Environmental Leader Winona LaDuke to Deliver President’s Lecture at UM
MISSOULA – Winona LaDuke, the internationally renowned environmentalist, economist and writer known for her work on tribal land claims, tribal preservation and sustainable development, will deliver a seminar and lecture on Tuesday, Feb. 26, as the next University of Montana President’s Lecture Series guest.
LaDuke will present “Be the Ancestor Your Descendants Would Be Proud Of,” the annual Brennan Guth Memorial Lecture in Environmental Philosophy, at 7:30 p.m. at The Wilma, located at 131 S. Higgins Ave.
She will also deliver the seminar “The Next Energy Economy: Grassroots Strategies to Mitigate Global Climate Change” at 3:30 p.m. in the University Center Theater at UM.
Both events are free and open to the public. Doors will open an hour before each event.
As executive director of Honor the Earth, which she co-founded with the Indigo Girls, she works alongside indigenous communities on climate change, renewable energy and environmental justice.
LaDuke lives and works on the White Earth Reservation in northern Minnesota, where she founded the White Earth Land Recovery Project, the Anishinaabe Agriculture Institute and Akiing: Eighth Fire Project. She also runs Winona’s Hemp and Heritage Farm.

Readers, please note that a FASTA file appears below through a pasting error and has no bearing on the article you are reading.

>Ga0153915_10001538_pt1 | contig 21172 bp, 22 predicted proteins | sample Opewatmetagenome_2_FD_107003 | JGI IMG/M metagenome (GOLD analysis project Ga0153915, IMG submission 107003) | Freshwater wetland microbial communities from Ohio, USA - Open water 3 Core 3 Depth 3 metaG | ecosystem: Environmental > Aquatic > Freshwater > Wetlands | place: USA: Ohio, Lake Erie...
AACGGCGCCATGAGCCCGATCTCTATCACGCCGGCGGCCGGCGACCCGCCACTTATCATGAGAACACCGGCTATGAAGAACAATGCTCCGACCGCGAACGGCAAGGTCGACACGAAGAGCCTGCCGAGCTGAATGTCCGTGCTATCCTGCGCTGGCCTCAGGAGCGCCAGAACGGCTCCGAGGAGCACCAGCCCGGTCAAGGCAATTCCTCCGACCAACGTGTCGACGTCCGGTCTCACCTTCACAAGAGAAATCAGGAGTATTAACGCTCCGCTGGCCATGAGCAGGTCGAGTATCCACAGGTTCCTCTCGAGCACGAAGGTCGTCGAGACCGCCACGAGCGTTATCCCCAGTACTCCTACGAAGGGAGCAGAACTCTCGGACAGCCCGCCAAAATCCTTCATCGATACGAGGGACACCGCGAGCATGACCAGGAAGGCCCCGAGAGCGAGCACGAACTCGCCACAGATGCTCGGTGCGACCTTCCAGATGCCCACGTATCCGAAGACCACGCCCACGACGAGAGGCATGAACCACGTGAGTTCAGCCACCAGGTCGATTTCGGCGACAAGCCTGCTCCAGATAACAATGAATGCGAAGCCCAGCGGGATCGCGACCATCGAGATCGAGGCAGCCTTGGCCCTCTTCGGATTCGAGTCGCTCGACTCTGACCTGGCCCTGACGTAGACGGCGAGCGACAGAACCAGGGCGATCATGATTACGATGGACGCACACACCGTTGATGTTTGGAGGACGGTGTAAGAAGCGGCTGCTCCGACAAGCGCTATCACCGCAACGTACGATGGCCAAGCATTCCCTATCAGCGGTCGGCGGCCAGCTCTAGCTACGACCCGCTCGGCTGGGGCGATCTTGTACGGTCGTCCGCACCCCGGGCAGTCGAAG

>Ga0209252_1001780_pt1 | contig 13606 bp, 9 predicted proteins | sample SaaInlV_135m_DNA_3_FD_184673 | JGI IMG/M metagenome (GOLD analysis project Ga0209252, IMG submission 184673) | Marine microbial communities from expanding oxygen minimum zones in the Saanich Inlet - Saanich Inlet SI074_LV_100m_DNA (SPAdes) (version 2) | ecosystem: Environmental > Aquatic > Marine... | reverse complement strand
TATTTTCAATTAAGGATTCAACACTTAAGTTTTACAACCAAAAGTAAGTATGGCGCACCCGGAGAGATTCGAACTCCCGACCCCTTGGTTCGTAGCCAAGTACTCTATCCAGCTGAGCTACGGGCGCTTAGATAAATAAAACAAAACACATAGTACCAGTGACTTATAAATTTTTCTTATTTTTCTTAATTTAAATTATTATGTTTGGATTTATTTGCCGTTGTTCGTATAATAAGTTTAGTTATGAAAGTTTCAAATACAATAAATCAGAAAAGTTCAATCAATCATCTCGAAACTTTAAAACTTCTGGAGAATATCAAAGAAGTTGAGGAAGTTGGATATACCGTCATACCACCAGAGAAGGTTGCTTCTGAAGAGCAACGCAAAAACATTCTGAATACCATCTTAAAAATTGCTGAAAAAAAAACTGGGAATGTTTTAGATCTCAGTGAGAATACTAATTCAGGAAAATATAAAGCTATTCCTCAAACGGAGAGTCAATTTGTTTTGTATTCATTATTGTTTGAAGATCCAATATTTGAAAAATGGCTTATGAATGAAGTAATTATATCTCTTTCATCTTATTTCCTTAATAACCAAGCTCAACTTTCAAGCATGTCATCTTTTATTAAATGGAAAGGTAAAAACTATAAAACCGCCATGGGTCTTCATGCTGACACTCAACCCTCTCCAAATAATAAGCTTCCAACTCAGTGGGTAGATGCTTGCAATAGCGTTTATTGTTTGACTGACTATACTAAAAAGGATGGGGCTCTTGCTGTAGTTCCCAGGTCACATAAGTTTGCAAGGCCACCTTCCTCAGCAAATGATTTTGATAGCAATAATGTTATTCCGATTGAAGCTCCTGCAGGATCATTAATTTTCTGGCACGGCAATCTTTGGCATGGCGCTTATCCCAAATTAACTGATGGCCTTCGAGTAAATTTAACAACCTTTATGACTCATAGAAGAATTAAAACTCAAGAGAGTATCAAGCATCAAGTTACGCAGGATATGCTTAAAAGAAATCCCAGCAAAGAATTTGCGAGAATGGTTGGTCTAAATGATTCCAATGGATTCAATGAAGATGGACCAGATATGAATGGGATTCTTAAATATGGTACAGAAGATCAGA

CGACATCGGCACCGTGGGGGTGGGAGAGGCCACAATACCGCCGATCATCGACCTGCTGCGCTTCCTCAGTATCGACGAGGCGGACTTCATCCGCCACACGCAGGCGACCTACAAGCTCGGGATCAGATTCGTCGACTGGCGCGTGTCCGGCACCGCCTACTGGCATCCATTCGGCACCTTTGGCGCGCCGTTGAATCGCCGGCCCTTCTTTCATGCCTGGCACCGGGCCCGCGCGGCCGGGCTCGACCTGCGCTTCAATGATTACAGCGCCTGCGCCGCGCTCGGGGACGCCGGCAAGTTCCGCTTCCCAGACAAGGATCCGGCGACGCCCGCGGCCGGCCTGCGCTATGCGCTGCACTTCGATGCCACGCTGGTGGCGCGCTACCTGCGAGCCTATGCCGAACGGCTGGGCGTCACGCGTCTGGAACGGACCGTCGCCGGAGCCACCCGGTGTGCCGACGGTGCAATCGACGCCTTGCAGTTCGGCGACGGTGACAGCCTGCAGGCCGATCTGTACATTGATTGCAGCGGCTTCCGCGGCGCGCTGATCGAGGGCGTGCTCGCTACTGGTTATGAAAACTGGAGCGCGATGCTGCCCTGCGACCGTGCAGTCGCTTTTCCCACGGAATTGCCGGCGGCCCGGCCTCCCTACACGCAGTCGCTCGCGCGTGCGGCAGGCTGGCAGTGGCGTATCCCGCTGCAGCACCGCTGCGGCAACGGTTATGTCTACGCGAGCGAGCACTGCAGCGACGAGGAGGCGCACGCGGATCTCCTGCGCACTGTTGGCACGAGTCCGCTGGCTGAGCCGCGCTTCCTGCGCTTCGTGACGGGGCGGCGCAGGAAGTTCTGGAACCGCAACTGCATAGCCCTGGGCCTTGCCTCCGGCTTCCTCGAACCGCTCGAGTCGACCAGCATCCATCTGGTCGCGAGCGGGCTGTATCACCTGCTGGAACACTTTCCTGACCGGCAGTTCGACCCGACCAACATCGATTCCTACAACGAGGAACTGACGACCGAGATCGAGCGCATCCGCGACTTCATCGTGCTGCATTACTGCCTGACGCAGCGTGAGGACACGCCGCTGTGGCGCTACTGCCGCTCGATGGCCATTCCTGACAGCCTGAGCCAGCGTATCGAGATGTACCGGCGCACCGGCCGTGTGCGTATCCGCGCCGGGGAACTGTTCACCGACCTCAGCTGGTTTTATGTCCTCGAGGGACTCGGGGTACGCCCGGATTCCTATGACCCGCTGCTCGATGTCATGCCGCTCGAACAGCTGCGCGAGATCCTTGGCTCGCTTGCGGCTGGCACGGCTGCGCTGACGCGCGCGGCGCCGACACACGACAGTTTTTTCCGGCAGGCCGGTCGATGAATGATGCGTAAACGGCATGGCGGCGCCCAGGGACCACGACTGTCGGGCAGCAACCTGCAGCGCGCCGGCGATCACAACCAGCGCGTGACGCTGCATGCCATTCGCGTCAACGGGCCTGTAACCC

LaDuke has earned a global reputation as a leader on the issues of cultural-based sustainable development strategies, renewable energy and sustainable food systems. She is one of the leaders in the work of protecting indigenous plants and heritage foods from patenting and genetic engineering.
LaDuke was a co-founder and board co-chair of the Indigenous Women’s Network for 15 years, and she maintains a significant role in international advocacy for indigenous people. This has included numerous presentations at United Nations forums and involvement in opposition to projects impacting indigenous communities.
A graduate of Harvard and Antioch universities and a community fellow at the Massachusetts Institute of Technology, she has written extensively on Native American and environmental issues. Her six books include “Recovering the Sacred,” “All Our Relations,” “Last Standing Woman” and her newest work, “The Winona LaDuke Chronicles.”
In 1994, LaDuke was nominated by Time magazine as one of America’s 50 most promising leaders under age 40. She received the Thomas Merton Award in 1996, Ms. Woman of the Year (with the Indigo Girls) in 1997, and the Reebok Human Rights Award. In 2007, LaDuke was inducted into the National Women’s Hall of Fame, recognizing her leadership and commitment to community.